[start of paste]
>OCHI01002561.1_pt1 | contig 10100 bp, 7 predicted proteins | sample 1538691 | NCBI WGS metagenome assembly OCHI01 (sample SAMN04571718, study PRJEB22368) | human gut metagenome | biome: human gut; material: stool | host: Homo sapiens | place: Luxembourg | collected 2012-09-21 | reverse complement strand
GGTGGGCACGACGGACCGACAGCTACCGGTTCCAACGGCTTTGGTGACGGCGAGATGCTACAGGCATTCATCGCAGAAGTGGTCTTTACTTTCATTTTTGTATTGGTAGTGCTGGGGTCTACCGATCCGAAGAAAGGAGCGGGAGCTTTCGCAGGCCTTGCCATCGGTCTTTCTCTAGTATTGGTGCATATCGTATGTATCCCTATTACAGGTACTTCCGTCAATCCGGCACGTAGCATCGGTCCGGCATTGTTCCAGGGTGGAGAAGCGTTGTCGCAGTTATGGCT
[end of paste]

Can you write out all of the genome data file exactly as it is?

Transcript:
>OCHI01002561.1_pt1 | contig 10100 bp, 7 predicted proteins | sample 1538691 | NCBI WGS metagenome assembly OCHI01 (sample SAMN04571718, study PRJEB22368) | human gut metagenome | biome: human gut; material: stool | host: Homo sapiens | place: Luxembourg | collected 2012-09-21 | reverse complement strand
GGTGGGCACGACGGACCGACAGCTACCGGTTCCAACGGCTTTGGTGACGGCGAGATGCTACAGGCATTCATCGCAGAAGTGGTCTTTACTTTCATTTTTGTATTGGTAGTGCTGGGGTCTACCGATCCGAAGAAAGGAGCGGGAGCTTTCGCAGGCCTTGCCATCGGTCTTTCTCTAGTATTGGTGCATATCGTATGTATCCCTATTACAGGTACTTCCGTCAATCCGGCACGTAGCATCGGTCCGGCATTGTTCCAGGGTGGAGAAGCGTTGTCGCAGTTATGGCT